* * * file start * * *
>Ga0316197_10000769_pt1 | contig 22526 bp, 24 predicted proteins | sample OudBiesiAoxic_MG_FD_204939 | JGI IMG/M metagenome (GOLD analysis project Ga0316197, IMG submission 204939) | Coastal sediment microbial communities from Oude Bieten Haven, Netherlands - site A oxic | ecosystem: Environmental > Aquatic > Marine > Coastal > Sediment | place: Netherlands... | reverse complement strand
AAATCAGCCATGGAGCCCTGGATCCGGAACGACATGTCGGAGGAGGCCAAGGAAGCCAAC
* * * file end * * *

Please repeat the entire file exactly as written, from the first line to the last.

>Ga0316197_10000769_pt1 | contig 22526 bp, 24 predicted proteins | sample OudBiesiAoxic_MG_FD_204939 | JGI IMG/M metagenome (GOLD analysis project Ga0316197, IMG submission 204939) | Coastal sediment microbial communities from Oude Bieten Haven, Netherlands - site A oxic | ecosystem: Environmental > Aquatic > Marine > Coastal > Sediment | place: Netherlands... | reverse complement strand
AAATCAGCCATGGAGCCCTGGATCCGGAACGACATGTCGGAGGAGGCCAAGGAAGCCAAC